Assignment 4: Triangle Centers

Presented by: Amanda Oudi

There are numerous triangle centers, but only 4 are focused on in secondary school. The 4 centers that students study in secondary school are: the centroid, orthocenter, incenter, and circumcenter. Let’s construct each of these centers and then explore the location of the centers for various shapes of triangles.

Centroid:

The centroid (G) of a triangle is the common intersection of the medians. The median of a triangle is a segment from a vertex to the midpoint of the opposite side. In fact, the centroid is the balance point/center of mass of a triangle.

Open the GSP animation of the centroidof a triangle. Notice how that as the triangle shape varies, the centroid remains inside the triangle. This should make sense because how could the center of gravity of a triangle lie somewhere outside the triangle!

Hands on activity: Students can easily pinpoint the centroid using by cutting out a triangle using stock paper and trying to balance a pen or pencil on that triangle.

Orthocenter:

The orthocenter (H) of a triangle is the point of concurrency of the three lines containing the altitudes. An altitude is a perpendicular segment from a vertex to the line of the opposite side.

Open the GSP animation of the orthocenter of a triangle. Notice that the orthocenter doesn’t solely lie inside the triangle like the centroid. Instead, the orthocenter lies inside, outside, and even on the triangle. When we have an acute triangle, the orthocenter lies inside the triangle. When we have a right triangle, the orthocenter lies on a vertex of the right angle. When we have an obtuse triangle, the orthocenter lies outside the triangle.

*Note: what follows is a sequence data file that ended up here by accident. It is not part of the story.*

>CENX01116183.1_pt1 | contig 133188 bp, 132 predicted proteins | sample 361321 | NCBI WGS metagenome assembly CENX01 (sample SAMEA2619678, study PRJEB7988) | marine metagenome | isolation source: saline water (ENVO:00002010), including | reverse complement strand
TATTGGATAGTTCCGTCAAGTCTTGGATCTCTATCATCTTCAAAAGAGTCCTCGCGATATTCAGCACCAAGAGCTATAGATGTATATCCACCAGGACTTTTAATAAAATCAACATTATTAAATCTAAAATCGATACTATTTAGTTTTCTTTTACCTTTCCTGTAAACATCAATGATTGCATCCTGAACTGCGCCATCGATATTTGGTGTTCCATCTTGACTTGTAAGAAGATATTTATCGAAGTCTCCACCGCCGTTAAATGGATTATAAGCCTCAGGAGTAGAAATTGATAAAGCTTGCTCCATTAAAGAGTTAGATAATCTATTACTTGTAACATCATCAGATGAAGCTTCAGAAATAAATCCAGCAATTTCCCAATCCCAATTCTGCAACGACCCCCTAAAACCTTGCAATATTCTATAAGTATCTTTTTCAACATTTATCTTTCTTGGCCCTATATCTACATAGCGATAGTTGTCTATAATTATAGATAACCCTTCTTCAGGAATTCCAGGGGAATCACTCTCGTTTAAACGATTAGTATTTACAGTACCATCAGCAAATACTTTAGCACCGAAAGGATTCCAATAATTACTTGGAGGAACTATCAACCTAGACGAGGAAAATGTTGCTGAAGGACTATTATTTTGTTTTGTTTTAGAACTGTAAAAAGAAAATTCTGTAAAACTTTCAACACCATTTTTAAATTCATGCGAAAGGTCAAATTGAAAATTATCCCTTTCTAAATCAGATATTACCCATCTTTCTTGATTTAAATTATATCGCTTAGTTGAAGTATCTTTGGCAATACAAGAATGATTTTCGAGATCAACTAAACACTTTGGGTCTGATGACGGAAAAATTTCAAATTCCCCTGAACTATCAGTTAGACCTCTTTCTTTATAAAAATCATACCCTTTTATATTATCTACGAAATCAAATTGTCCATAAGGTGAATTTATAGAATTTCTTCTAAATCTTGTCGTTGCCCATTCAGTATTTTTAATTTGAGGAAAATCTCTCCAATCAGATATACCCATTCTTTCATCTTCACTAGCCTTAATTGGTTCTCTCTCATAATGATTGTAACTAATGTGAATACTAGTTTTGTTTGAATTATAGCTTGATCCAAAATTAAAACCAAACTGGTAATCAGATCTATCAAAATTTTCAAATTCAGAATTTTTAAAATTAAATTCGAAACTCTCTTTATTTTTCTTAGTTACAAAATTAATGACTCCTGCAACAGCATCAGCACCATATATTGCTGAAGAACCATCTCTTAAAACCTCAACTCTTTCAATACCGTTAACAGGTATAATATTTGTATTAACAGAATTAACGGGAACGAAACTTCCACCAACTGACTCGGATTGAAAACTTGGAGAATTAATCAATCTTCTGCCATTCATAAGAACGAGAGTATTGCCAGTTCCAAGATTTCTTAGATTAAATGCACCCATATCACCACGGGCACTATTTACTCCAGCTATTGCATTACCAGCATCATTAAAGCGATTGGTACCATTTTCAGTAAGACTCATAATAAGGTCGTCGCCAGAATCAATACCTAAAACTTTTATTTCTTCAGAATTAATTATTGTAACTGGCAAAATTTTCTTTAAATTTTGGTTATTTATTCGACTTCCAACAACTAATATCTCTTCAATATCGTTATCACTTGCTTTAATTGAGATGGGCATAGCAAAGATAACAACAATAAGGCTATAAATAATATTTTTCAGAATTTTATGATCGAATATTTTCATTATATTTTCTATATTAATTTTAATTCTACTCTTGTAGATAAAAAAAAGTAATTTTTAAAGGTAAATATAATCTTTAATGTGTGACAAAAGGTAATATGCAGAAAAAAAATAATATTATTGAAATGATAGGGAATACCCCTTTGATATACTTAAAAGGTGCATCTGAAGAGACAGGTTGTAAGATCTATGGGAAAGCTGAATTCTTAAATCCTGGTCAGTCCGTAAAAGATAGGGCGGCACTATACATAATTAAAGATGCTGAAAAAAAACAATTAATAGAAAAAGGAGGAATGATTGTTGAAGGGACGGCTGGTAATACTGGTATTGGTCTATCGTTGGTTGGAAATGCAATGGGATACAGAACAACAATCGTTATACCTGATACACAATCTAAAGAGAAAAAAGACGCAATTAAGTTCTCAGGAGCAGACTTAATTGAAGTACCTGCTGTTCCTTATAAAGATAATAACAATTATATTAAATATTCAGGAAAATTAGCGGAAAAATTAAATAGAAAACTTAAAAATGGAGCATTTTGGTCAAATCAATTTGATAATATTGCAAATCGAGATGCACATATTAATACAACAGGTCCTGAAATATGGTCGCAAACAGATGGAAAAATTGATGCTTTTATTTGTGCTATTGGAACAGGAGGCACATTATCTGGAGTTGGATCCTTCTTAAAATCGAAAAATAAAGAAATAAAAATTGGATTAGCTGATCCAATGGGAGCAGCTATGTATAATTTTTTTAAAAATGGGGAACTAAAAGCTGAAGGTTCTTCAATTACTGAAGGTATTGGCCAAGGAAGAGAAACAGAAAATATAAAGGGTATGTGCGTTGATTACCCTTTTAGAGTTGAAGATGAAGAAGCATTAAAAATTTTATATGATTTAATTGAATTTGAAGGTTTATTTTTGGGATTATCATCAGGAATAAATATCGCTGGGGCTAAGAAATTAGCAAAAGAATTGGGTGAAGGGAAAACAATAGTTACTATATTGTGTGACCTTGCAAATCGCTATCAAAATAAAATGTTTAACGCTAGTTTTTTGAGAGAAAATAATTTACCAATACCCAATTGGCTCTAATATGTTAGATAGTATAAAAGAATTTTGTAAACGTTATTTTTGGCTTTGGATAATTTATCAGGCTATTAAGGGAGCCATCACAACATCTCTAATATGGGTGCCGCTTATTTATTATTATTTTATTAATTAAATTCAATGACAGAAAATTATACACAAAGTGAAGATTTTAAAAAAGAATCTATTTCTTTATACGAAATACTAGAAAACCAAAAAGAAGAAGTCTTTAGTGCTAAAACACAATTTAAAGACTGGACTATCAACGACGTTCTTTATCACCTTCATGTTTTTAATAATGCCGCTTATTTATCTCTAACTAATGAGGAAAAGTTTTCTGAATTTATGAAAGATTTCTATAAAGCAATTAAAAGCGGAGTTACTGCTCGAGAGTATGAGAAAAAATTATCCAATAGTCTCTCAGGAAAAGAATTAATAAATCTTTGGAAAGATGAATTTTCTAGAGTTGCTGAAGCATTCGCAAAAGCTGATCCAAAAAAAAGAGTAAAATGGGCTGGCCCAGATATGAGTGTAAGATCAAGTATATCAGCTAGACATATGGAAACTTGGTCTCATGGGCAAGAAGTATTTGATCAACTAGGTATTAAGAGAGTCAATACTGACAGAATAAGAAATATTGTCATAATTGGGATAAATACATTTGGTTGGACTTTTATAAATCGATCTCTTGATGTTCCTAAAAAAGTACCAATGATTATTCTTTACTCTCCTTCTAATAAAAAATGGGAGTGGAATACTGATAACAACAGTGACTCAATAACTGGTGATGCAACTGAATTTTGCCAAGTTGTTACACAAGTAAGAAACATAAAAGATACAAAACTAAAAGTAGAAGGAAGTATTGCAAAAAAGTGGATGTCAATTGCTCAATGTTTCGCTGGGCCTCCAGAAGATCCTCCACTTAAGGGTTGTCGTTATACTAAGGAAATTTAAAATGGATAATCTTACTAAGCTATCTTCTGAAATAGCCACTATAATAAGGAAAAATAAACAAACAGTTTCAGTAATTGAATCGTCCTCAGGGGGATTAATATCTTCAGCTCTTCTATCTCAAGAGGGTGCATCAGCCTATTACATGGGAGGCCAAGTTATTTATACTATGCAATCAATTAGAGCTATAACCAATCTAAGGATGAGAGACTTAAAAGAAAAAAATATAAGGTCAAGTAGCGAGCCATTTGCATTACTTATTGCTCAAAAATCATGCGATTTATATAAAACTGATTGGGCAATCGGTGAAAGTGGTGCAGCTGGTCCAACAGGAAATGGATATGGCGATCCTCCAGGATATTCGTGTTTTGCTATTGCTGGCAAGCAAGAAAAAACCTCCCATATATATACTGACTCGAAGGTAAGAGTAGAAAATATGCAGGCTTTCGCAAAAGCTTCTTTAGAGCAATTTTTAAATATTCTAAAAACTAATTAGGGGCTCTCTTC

Circumcenter:

The circumcenter (C) of a triangle is the point in the plane equidistant from the three vertices of the triangle. Since a point equidistant from two points lies on the perpendicular bisector a segment, C is on the intersection of the perpendicular bisector of each side of the triangle.

Open the GSP animation of the circumcenter of a triangle. We see that the center does not always lie inside the triangle. In an acute triangle, the circumcenter lies inside the triangle. In a right triangle, the circumcenter lies exactly at the midpoint of the hypotenuse. In an obtuse triangle, the circumcenter lies outside the triangle.

Incenter:

The incenter (I) of a triangle is the common intersection of the angle bisectors.

Open the GSP animation of the incenter of a triangle. Like the centroid, the incenter always remains inside the triangle. Notice what happens as the incenter is traced. The trace of the incenter certainly does not form ellipse, but rather a shape that is close to that. Why is this the case?

Another investigation:

Now, let's construct G, H, I, and C for the same triangle. To explore the triangle with all centers, open this GSP file.

The snapshot above shows a triangle in which the centers G, H, and C all lie on the same line. Using the GSP file, we can explore many shapes of triangles. For an isoceles triangle, centers G, H, and C all lie within the triangle and on the same line, while I lies within the triangle but not on the line. For an obtuse triangle, centers G, H, and C all lie on the same line, but this time, centers H and C lie outside the triangle. This should make sense because we found that the location of centers H and C vary with triangle shape. Again, the incenter does not lie on the line, but does lie within the triangle. For a right triangle, centers G, H, C all lie within the triangle and on the same line. For an equilateral triangle, all four centers, G, H, C, and I, all lie within the triangle and on the same line. The line in which the centers G, H, C form is known as the Euler Line.